By Jamie Plunkett
Frogs Today staff writer
A small kerfuffle took place Tuesday on Twitter, when one TCU fan took to the socia- media platform to voice a complaint.
Twitter user @GarrettE413 inadvertently caused quite the stir by tweeting out a screenshot of an article that claimed TCU, along with Wisconsin, had declined to participate in the upcoming EA NCAA Football video game set to release next summer.
He has since deleted the tweet.
Predictably, rival Big 12 fan bases jumped up and down on TCU, its fans and athletic director Jeremiah Donati for the decision, while Frogs fans also questioned the veracity of the claim.
Fortunately, it didn’t take long for Donati to set the record straight.
One person with knowledge of the situation told Frogs Today that TCU opted in to the video game over two years ago.
Soon, TCU fans and fans of college football in general will be able to play as the Horned Frogs in the first updated version of the game since 2013.
While it seems somewhat trivial, don’t underestimate the recruiting power of a video game.
The full series of EA Sports titles drew more than 230 million players in the 2020 fiscal year, and Electronic Arts Inc. pulled in over $7 billion in revenue for fiscal year 2022.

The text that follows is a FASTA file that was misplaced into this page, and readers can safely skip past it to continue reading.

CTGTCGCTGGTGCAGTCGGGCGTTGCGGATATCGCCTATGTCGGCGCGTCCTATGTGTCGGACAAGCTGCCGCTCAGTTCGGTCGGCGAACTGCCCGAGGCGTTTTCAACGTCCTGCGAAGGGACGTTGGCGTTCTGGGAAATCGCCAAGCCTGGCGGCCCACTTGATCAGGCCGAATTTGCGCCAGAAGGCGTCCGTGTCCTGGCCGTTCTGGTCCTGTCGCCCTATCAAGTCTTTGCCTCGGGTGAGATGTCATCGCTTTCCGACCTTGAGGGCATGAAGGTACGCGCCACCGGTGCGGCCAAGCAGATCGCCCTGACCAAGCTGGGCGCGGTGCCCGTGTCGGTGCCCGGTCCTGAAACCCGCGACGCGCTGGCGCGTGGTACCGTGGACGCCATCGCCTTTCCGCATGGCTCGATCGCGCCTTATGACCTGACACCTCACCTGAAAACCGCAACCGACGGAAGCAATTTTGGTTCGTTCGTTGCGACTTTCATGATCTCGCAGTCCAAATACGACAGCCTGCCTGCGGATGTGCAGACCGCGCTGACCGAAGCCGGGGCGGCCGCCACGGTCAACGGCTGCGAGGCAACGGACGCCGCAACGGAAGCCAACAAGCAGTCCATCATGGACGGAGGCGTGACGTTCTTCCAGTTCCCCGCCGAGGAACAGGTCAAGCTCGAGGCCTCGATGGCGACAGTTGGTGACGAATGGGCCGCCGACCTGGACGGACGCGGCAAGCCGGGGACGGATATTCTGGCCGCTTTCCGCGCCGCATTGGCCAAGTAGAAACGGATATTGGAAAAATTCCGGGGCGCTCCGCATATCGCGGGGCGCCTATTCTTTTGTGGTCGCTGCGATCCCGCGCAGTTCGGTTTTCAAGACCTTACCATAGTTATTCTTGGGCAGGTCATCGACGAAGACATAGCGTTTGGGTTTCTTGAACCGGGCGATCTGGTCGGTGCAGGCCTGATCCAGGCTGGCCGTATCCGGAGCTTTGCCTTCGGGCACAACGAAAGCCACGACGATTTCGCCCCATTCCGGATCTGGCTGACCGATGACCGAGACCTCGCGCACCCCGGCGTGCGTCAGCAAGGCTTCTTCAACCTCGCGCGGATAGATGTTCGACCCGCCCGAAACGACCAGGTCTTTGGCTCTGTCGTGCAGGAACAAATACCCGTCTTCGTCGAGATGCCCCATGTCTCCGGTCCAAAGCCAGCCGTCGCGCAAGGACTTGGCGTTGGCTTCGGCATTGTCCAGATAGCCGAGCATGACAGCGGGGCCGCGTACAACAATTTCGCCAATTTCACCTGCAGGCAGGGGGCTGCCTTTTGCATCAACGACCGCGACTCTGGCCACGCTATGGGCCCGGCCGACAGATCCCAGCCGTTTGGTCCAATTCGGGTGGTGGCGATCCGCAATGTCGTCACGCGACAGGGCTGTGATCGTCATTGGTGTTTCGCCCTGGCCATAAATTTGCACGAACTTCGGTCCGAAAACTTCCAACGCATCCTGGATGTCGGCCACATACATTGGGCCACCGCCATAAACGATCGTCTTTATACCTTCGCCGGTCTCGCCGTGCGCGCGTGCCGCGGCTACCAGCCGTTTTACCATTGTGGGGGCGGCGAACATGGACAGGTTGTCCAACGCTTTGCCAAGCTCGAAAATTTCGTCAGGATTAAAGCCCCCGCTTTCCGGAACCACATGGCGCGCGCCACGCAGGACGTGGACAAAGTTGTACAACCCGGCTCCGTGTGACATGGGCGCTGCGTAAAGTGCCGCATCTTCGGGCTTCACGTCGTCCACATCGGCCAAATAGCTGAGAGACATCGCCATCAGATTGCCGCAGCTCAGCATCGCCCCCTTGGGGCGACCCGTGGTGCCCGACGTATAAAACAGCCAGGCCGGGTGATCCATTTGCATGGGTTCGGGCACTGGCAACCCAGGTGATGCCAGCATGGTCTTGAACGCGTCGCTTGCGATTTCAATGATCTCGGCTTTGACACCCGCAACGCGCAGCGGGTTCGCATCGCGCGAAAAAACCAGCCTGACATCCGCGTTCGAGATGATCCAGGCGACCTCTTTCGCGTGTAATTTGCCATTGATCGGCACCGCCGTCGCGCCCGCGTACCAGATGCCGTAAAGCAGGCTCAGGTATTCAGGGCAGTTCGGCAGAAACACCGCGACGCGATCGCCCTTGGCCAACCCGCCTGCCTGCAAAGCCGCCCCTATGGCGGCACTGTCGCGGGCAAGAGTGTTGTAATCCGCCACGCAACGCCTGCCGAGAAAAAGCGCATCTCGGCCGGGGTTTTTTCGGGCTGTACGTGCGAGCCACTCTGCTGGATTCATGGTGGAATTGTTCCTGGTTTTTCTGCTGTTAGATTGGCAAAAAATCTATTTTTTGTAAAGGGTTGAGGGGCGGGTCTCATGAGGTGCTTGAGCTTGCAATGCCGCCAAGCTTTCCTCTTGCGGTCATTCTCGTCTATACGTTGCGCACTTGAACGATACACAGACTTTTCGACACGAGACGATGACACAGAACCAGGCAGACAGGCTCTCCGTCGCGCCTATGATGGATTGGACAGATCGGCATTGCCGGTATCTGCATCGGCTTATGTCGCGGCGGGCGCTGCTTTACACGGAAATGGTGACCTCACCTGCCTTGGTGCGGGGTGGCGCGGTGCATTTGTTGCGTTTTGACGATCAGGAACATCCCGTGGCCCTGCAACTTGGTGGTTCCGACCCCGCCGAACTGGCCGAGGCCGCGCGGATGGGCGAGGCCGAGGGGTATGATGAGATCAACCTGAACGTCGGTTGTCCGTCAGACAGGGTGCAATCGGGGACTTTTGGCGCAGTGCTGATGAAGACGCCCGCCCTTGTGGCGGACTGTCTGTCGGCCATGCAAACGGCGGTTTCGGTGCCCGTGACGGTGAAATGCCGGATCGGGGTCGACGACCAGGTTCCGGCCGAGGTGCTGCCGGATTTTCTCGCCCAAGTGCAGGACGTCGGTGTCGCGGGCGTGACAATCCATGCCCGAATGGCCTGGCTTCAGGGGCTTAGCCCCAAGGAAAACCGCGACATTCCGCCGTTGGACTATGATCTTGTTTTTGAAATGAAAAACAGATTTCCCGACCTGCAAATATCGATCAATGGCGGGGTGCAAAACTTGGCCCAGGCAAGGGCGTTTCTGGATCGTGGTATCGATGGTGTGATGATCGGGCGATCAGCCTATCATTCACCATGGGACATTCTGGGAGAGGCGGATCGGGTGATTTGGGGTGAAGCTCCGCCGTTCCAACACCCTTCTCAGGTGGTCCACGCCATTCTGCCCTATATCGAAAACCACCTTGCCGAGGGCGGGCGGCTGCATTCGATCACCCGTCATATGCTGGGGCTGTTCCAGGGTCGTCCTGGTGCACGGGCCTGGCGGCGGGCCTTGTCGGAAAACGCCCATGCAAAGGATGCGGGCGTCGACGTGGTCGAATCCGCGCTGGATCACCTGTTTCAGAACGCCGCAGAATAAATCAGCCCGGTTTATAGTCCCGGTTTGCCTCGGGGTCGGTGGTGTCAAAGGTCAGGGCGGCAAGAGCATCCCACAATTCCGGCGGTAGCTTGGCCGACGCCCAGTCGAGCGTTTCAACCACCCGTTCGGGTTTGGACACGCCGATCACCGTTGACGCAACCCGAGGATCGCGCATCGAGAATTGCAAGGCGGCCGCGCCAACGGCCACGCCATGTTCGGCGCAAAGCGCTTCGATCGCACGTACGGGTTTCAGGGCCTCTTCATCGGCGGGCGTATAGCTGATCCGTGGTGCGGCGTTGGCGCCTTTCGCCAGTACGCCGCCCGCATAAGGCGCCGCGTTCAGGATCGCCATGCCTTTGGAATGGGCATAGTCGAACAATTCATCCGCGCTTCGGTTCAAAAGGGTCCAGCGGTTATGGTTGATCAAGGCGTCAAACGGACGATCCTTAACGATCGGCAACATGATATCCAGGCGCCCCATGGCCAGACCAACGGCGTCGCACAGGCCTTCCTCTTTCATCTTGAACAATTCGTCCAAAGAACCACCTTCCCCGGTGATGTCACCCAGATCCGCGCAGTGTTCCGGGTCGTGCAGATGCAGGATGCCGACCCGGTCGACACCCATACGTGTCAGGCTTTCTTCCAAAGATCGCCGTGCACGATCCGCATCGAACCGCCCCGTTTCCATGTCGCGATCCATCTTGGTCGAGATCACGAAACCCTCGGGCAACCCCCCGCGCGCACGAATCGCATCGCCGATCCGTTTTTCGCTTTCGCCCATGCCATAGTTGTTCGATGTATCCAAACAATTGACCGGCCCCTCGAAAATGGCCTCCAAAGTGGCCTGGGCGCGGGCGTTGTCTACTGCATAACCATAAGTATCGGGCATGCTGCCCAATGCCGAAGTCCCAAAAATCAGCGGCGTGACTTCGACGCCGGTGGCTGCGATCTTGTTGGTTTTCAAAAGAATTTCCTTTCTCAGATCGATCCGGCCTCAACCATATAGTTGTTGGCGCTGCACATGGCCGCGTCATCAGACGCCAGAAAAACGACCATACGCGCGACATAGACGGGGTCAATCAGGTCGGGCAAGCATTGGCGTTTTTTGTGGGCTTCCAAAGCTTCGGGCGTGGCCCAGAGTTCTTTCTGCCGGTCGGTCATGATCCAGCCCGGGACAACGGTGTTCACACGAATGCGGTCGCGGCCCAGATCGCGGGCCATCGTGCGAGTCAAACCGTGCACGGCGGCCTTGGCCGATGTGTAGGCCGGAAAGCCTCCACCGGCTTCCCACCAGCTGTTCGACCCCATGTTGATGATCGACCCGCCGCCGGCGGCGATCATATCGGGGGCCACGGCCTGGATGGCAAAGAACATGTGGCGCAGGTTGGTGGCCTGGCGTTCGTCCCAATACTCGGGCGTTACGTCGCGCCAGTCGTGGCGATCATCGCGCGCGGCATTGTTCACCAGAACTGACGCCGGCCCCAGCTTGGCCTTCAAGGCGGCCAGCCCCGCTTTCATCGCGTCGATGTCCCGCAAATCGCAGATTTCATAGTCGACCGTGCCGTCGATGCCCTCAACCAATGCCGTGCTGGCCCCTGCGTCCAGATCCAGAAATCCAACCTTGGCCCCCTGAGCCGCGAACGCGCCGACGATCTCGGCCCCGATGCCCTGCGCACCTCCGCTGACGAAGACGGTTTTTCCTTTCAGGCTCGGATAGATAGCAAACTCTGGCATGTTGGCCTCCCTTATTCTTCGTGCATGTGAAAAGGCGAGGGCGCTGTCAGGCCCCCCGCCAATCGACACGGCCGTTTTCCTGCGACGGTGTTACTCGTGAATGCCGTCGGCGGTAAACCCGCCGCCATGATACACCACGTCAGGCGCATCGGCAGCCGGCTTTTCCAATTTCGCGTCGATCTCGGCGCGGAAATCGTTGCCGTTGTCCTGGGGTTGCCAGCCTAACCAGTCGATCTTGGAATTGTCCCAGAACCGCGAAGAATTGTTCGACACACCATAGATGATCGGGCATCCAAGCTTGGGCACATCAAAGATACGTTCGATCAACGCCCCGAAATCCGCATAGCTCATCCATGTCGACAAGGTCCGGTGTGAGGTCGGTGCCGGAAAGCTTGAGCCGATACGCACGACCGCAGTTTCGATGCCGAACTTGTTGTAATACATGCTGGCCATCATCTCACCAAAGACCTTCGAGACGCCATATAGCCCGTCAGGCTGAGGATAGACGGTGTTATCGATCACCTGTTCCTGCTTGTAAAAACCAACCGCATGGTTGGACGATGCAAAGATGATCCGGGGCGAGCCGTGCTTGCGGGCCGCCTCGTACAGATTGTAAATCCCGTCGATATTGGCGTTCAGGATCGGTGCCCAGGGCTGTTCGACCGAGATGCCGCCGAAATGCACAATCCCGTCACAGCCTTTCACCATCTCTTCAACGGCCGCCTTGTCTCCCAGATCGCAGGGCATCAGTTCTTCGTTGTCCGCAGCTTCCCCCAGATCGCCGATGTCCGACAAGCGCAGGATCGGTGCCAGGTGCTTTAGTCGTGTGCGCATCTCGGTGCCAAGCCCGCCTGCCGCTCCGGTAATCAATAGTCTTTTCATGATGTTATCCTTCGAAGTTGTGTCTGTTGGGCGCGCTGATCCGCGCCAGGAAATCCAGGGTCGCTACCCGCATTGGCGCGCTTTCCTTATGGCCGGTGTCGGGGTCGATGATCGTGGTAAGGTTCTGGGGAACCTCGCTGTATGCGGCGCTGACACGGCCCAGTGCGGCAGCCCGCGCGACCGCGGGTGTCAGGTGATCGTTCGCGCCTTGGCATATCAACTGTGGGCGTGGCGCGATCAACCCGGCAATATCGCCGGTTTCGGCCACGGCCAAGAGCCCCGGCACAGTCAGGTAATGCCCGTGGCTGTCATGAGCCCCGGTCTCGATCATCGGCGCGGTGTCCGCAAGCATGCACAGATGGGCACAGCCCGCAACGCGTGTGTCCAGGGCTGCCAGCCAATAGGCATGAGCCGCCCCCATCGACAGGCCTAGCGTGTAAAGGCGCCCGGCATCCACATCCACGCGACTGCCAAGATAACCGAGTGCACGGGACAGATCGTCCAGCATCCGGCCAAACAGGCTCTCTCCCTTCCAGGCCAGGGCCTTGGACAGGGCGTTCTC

Being part of the first college football video game in a decade is one of the easiest marketing wins a school can get.
Opting out simply doesn’t make sense, especially in the age of Name, Image and Likeness, where student-athletes are working to build their personal brand. It would be a tough sell for a coaching staff to make: Come to one of the only schools where you won’t be in a nationally beloved video game.
TCU and Sonny Dykes won’t have to jump over that hurdle. The only question that remains is, how many TCU fans will create a player in Road to Glory mode and lead the Frogs to a national championship?